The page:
The opposite argument could run that the more experimental, non-derivative or truly "new" a piece is, the more it should be credited with marks. The problems wih this view are several. The focus moves away from traditional academic criteria, coherence, argument and technical correctness, but also ends up as an exam for which only very exceptional students can produce something that is arguably original.
Newness of form, style, structure or even "content" may be credited, but writing that does not illuminate or at least focus on human experience tends not to engage the interest of readers. We are also living in a post-modern post-novel age, or so we are told, where every conceivable approach to fiction has supposedly been tried.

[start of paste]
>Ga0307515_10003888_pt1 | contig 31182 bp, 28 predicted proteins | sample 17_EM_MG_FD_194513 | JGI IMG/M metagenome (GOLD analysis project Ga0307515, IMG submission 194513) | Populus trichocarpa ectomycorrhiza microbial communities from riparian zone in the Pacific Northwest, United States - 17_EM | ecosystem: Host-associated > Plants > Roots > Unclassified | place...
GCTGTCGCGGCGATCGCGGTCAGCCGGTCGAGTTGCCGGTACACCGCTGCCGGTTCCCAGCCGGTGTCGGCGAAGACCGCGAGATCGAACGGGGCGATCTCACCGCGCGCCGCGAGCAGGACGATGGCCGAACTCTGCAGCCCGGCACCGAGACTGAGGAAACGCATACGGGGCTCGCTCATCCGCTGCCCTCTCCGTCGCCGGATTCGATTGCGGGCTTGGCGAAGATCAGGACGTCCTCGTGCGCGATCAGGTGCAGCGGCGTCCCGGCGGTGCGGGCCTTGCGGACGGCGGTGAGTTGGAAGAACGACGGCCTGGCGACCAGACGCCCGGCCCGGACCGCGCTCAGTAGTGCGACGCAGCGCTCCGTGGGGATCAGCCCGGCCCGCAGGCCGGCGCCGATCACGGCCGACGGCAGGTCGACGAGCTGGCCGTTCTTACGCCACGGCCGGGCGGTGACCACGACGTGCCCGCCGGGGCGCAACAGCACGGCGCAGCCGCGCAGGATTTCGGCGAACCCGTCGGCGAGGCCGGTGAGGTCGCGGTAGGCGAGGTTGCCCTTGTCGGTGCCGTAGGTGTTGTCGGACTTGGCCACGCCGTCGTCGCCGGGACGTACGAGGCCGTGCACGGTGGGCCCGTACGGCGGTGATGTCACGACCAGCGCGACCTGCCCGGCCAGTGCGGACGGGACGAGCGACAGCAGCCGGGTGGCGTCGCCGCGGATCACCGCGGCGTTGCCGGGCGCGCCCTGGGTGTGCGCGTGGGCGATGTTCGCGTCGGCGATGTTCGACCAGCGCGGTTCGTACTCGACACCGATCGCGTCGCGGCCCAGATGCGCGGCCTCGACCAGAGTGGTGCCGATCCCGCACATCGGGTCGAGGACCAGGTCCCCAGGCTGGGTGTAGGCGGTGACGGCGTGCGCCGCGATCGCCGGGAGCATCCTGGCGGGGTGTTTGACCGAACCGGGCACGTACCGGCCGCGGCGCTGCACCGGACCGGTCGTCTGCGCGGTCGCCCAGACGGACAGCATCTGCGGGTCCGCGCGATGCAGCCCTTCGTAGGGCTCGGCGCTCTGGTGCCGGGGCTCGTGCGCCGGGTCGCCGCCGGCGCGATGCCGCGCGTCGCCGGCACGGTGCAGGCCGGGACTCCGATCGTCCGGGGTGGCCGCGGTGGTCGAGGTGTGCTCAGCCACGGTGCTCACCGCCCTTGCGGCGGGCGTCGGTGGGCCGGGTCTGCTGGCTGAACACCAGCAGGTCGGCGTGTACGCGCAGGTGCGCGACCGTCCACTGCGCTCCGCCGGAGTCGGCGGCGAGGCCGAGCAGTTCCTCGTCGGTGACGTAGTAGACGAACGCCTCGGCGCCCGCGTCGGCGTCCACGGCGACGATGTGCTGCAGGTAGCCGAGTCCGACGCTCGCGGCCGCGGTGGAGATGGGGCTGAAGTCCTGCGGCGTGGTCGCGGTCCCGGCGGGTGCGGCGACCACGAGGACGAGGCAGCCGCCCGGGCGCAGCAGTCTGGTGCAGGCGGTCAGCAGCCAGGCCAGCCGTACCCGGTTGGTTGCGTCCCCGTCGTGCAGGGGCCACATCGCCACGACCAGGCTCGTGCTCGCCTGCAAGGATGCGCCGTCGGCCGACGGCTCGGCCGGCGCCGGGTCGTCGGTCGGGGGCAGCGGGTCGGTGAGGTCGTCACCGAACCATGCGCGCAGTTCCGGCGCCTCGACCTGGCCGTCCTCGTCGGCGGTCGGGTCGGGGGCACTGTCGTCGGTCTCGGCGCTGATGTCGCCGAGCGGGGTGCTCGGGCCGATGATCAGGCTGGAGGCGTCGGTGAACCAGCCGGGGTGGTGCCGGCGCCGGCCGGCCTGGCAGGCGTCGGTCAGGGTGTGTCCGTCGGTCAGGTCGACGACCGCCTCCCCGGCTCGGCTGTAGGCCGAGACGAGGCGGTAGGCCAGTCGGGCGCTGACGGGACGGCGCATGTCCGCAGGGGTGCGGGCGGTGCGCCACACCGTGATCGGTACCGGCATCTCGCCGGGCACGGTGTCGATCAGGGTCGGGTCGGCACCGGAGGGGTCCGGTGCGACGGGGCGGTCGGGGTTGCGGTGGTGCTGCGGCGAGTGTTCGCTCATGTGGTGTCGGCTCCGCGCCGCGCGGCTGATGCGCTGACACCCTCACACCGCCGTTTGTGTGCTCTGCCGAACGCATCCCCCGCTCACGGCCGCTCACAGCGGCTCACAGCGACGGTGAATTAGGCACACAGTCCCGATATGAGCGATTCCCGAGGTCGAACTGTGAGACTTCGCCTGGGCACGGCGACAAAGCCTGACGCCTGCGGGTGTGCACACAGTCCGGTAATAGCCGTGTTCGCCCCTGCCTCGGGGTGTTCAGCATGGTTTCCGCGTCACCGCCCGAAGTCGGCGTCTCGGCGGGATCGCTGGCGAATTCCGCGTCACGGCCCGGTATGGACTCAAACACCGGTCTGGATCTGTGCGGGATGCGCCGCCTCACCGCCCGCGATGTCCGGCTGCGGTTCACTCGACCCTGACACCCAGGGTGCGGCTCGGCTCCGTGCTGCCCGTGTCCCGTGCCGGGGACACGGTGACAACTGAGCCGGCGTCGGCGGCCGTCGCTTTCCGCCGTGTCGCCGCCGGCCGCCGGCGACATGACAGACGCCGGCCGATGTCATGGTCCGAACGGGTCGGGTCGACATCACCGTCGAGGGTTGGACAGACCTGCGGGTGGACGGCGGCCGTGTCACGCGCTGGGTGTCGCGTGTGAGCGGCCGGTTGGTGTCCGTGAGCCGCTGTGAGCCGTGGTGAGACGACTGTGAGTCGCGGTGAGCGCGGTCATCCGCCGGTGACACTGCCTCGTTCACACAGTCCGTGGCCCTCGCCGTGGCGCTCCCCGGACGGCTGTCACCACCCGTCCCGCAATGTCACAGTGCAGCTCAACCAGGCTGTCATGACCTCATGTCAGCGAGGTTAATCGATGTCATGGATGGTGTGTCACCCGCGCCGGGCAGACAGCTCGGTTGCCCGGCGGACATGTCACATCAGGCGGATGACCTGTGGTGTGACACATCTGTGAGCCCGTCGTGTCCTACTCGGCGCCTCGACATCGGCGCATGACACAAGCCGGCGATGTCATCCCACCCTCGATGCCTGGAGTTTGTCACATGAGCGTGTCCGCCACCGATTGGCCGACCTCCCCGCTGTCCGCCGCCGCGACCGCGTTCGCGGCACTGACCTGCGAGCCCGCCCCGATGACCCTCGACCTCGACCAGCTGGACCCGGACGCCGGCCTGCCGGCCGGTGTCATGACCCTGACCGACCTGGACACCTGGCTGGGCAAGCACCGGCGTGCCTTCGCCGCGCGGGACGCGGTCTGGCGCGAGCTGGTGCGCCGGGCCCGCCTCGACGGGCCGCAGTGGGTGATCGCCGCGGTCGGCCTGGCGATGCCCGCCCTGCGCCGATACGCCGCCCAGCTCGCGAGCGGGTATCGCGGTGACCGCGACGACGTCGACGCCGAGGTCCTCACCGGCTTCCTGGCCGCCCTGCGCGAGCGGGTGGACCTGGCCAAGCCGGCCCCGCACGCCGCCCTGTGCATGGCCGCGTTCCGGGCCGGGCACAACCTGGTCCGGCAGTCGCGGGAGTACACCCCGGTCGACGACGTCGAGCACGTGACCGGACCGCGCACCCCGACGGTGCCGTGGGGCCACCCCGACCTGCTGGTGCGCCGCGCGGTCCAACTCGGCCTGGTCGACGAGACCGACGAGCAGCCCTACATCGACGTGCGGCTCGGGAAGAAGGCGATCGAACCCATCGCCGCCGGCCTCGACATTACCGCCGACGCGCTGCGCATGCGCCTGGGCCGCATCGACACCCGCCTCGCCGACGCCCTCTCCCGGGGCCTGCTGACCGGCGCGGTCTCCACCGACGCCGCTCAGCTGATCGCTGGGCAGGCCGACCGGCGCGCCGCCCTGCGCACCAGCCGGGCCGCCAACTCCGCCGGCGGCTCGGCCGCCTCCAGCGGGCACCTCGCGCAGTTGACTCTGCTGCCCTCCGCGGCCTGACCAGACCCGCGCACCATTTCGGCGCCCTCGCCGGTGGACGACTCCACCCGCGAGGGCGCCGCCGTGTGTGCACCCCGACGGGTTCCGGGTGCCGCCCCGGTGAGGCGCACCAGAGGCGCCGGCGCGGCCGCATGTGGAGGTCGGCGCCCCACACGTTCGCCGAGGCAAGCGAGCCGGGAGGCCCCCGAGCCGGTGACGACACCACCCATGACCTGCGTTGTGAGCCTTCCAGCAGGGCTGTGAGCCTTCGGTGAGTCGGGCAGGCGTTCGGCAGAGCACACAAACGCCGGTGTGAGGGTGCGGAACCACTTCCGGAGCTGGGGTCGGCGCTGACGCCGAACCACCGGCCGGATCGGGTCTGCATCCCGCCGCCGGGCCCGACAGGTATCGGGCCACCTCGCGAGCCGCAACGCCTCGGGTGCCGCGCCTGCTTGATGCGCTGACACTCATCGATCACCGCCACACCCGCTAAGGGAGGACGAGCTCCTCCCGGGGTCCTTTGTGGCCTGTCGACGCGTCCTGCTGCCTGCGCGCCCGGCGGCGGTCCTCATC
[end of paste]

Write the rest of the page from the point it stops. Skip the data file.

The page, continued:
Many of these tensions are always present in the critical process of evaluating both new and older established or published literatures. Furthermore, all the differing schools of literary criticism could compete to inform the criteria for judging students' work. To overcome some of these problems, new AS Language or languageliterature extended writing options have asked students to model their work in some respects on contemporary or modern classic stories.
Pastiches are not required, but some element from the model work such as attention to closures, epiphanies, styles of dialogue or character construction would show development of the writer's craft. Students are also required to write a commentary, identifying differences between the model and the student's product, explaining their story's use of language, metaphor or plot, but also the difficulties and influences involved in devising this work.